This is relevant to my interests.

Plus, I figure - if you can get into them - hiring for those STEM sorts of Ph.Ds can't be THAT bad, and more likely to receive funding and stipends in the first place.


Yeah, STEM is a different ballgame. Still land mines though - bio PhD programs are getting really saturated, from what I hear.

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prezidentv8
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Re: Undergrad academia

Postby prezidentv8 » Thu Mar 03, 2011 3:23 pm

Ooooh idea-


If no law yob, then funded stats Ph.d to defer loan payments/get stipend moneys, then yob teaching political methodology and law courses at a college.

FOOLPROOF BACKUP PLAN!

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prezidentv8
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Re: Undergrad academia

Postby prezidentv8 » Thu Mar 03, 2011 3:24 pm

Man I need to lay off the coffee.

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AreJay711
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Re: Undergrad academia

Postby AreJay711 » Thu Mar 03, 2011 3:27 pm

prezidentv8 wrote:Ooooh idea-


If no law yob, then funded stats Ph.d to defer loan payments/get stipend moneys, then yob teaching political methodology and law courses at a college.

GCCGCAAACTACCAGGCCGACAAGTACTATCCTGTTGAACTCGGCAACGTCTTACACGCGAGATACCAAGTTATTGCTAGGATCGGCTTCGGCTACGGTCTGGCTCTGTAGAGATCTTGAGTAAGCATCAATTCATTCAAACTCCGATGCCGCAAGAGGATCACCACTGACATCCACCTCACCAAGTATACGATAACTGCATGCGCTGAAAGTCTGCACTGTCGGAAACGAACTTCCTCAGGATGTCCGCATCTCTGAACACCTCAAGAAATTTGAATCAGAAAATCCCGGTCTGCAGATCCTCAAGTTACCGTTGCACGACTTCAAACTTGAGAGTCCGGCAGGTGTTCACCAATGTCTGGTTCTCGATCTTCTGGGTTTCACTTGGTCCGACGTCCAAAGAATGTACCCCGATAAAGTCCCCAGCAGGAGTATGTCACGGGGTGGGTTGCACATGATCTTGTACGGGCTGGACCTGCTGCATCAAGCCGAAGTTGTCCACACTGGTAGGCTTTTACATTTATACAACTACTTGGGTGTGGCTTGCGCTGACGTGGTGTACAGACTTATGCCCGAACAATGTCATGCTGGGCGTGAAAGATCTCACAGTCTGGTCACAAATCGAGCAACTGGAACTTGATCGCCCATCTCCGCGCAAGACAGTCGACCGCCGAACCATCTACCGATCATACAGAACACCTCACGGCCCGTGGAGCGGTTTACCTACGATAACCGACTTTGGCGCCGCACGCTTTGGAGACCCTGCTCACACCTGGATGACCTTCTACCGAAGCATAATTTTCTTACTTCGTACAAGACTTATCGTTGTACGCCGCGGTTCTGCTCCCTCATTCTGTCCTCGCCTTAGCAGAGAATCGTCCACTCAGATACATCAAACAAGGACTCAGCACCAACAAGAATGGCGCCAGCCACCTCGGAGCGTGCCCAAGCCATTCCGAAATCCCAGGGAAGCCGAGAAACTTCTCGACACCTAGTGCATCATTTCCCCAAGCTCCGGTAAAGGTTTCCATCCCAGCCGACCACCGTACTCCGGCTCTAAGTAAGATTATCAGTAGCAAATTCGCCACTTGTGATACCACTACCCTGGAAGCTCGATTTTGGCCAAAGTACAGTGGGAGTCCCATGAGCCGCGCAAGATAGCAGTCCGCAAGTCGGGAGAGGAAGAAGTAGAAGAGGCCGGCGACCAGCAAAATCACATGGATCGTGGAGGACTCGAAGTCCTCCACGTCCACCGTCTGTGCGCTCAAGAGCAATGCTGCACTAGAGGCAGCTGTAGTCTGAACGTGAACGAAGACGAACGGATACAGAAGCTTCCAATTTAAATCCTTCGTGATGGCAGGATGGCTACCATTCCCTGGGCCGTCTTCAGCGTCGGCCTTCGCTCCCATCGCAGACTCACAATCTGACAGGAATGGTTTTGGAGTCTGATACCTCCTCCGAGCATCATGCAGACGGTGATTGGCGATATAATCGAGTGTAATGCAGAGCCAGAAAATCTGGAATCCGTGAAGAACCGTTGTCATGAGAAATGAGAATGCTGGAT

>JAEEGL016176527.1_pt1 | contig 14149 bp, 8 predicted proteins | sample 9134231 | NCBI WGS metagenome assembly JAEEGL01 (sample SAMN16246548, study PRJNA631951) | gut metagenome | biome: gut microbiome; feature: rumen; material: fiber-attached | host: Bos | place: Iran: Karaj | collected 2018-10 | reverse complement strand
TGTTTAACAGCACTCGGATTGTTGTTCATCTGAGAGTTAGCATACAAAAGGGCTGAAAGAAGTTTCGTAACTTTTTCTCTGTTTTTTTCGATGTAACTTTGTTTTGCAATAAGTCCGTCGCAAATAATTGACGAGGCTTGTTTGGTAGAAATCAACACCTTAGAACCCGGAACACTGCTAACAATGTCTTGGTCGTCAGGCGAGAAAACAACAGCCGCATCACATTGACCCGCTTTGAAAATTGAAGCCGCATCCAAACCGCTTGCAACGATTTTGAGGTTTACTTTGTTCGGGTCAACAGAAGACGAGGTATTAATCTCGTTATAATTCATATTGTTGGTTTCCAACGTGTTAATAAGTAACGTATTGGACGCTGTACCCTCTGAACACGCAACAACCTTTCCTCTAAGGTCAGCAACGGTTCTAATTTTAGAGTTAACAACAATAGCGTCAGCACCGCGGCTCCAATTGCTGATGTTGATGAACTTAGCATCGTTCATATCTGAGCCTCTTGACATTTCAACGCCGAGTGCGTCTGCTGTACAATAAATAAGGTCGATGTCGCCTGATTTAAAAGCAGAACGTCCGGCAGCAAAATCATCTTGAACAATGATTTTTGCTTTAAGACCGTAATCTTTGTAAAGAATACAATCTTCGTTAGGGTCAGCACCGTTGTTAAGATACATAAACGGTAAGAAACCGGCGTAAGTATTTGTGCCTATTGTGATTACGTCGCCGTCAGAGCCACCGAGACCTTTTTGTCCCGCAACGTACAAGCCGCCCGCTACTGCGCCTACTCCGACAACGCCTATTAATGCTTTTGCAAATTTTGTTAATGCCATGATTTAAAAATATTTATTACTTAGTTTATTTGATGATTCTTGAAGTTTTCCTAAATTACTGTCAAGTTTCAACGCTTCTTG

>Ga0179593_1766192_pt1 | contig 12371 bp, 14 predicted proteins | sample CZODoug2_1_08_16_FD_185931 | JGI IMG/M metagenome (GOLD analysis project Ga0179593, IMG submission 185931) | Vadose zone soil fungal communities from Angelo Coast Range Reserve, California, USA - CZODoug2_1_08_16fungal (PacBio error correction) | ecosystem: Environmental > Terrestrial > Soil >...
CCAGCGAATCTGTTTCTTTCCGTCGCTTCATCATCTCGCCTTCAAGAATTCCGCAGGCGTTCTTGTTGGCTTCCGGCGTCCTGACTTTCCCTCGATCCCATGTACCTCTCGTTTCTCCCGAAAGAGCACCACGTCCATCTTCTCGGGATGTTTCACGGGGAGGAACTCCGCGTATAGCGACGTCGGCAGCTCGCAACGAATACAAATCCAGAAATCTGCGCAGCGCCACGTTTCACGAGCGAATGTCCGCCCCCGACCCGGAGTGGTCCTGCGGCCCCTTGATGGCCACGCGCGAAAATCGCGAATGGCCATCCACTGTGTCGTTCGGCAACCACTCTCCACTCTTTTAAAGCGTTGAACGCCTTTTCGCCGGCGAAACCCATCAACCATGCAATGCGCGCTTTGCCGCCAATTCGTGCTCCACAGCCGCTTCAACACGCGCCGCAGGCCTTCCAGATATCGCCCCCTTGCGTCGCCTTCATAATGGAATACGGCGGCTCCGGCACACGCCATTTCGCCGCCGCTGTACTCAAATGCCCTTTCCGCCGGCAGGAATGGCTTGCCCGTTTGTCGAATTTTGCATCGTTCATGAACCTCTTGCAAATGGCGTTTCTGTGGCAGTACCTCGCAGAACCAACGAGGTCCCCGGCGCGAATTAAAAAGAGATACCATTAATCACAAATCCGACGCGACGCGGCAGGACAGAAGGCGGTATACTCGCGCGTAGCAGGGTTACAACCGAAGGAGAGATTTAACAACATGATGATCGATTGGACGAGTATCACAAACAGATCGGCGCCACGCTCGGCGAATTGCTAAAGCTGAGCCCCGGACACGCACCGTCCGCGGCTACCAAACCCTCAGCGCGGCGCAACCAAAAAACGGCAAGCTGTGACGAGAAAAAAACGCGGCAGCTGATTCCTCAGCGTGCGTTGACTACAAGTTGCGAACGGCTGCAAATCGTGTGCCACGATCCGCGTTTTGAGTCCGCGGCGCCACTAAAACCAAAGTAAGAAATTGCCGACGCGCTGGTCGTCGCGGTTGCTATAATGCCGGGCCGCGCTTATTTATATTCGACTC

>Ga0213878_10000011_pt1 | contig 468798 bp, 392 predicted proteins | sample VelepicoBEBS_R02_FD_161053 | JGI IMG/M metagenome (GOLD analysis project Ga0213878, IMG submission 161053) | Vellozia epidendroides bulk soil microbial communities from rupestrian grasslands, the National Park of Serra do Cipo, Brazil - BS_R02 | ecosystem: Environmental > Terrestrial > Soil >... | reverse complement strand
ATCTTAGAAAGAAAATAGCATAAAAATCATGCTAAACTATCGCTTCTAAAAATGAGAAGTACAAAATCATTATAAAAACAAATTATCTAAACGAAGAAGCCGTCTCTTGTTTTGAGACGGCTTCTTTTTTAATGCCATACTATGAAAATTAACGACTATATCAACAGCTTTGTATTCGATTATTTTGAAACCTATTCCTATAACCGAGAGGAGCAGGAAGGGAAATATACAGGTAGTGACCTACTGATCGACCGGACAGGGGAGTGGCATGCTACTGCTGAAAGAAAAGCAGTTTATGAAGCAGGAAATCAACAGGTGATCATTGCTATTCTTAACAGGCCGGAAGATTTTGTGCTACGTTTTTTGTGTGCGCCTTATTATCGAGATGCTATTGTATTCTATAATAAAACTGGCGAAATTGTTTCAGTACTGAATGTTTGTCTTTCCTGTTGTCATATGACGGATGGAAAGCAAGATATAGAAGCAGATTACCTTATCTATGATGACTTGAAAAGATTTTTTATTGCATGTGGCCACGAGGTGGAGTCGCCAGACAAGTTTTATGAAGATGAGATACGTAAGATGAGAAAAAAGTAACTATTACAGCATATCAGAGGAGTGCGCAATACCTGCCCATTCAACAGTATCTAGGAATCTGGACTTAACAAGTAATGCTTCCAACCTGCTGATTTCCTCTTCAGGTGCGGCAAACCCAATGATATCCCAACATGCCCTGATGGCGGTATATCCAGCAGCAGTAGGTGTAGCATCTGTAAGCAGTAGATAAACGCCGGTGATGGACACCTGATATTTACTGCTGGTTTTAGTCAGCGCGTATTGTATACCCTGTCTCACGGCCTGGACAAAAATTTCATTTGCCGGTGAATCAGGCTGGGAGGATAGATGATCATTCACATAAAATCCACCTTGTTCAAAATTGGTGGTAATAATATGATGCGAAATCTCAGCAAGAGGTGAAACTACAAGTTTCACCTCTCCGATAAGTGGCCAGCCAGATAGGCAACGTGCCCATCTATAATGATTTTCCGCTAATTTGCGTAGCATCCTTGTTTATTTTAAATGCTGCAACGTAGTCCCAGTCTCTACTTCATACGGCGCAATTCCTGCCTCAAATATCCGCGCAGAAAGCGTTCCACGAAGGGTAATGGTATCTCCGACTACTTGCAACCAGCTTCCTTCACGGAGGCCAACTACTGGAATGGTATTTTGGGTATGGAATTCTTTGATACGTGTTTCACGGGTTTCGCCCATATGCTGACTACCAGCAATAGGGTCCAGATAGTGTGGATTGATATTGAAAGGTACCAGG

FOOLPROOF BACKUP PLAN!

I think something like Vandy's Law and Economics Ph.D. might be good for this. At least until you finish that program and find yourself strapped with 5 years of accrued interest and actually worse employment prospects

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prezidentv8
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Re: Undergrad academia

Postby prezidentv8 » Thu Mar 03, 2011 3:29 pm

AreJay711 wrote:
prezidentv8 wrote:Ooooh idea-


If no law yob, then funded stats Ph.d to defer loan payments/get stipend moneys, then yob teaching political methodology and law courses at a college.

FOOLPROOF BACKUP PLAN!

I think something like Vandy's Law and Economics Ph.D. might be good for this. At least until you finish that program and find yourself strapped with 5 years of accrued interest and actually worse employment prospects


QFT. Although I am seriously curious about how one would hustle a plan like this.

The Real Jack McCoy
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Re: Undergrad academia